By making basic science teaching and its applications to classrooms a required part of a masters program we have the broadest and best opportunity to reach the largest number of teachers. We can require teachers to apply what they are learning in their own classrooms. Rather than have teachers writing term papers about science teaching they can be required to do science and to show the results of these efforts in terms of their children’s achievement.
The masters program we are proposing meets the criteria of usability and accountability. Only teachers who are actually engaged in classroom teaching are admissible to the program. This enables teachers to directly apply what they are learning with their students. In addition, this masters program enables teachers to earn credit for conducting action research in their classrooms so that when they try out various strategies for teaching science or when they implement particular science content they can earn credit. Teachers in this program may also earn credit if their students increase their achievement scores and they can provide supporting documentation explaining the causes of such improvement. All teachers will be required to prepare a final portfolio for graduation which will require evidence of effective science teaching. This program also permits and encourages students to do their masters papers on science teaching. Finally, this masters program offers teachers the opportunity to become relicensed by conducting a three-year study in their own classrooms. Science teaching can be an integral part of this relicensing requirement. In all these opportunities, this masters program requires evidence of improved learning by the children who are taught by the these teachers.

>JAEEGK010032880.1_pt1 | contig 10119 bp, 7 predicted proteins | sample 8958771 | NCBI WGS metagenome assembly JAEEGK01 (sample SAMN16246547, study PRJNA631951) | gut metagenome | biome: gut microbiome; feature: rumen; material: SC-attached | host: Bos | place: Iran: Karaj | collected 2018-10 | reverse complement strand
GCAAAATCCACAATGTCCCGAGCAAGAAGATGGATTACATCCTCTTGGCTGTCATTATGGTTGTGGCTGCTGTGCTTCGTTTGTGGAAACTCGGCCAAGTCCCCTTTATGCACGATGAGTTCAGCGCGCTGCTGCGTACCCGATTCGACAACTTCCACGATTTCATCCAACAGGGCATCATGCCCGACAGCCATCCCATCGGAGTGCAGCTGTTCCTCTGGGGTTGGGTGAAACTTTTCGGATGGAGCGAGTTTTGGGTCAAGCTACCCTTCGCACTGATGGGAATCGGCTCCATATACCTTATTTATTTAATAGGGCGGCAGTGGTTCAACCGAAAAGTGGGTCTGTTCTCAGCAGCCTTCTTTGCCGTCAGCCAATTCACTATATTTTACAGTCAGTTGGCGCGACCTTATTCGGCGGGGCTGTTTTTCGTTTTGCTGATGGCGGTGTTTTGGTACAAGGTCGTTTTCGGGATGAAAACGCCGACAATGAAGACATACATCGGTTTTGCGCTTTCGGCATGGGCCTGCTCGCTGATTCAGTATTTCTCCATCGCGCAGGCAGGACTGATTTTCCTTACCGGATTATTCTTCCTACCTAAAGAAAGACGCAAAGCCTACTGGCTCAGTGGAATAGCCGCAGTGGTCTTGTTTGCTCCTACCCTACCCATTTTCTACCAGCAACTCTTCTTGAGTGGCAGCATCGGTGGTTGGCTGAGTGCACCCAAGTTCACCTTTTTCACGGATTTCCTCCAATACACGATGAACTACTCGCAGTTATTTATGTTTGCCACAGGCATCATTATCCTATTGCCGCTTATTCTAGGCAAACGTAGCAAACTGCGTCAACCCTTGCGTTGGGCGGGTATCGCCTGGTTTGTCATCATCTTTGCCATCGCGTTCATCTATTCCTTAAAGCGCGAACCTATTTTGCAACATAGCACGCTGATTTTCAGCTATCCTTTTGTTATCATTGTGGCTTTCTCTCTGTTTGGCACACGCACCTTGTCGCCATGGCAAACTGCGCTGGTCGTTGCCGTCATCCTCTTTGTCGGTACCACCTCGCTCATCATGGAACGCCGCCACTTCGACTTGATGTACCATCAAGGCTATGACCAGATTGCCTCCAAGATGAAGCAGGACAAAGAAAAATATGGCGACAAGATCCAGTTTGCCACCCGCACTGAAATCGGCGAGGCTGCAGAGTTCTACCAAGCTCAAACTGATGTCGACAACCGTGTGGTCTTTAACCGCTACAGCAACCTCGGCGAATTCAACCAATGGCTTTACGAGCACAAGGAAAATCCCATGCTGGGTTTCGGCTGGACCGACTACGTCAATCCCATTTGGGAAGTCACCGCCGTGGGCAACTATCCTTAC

Martin Haberman is creator of the Metropolitan Milwaukee Teacher Education Program (MMTEP). He was one of the three founders of the SOE Urban Doctoral Program. He received the 1996 Teacher Educator of the Year Award from the Wisconsin Department of Public Instruction.
Dr. Haberman is the author of seven books and more than 200 articles and chapters. Distinguished Professor, he earned his doctorate in teacher education at Teachers College, Columbia University, and holds honorary doctorates from Rhode Island College and SUNY-Cortland. Dr. Haberman is the recipient of the AACTE Pomeroy Award and has served as a Hunt lecturer. The National Teacher Corps was based on his Milwaukee Intern Program. He has developed more programs preparing more teachers than anyone in American education. His interview for selecting urban teachers is used in 150 cities.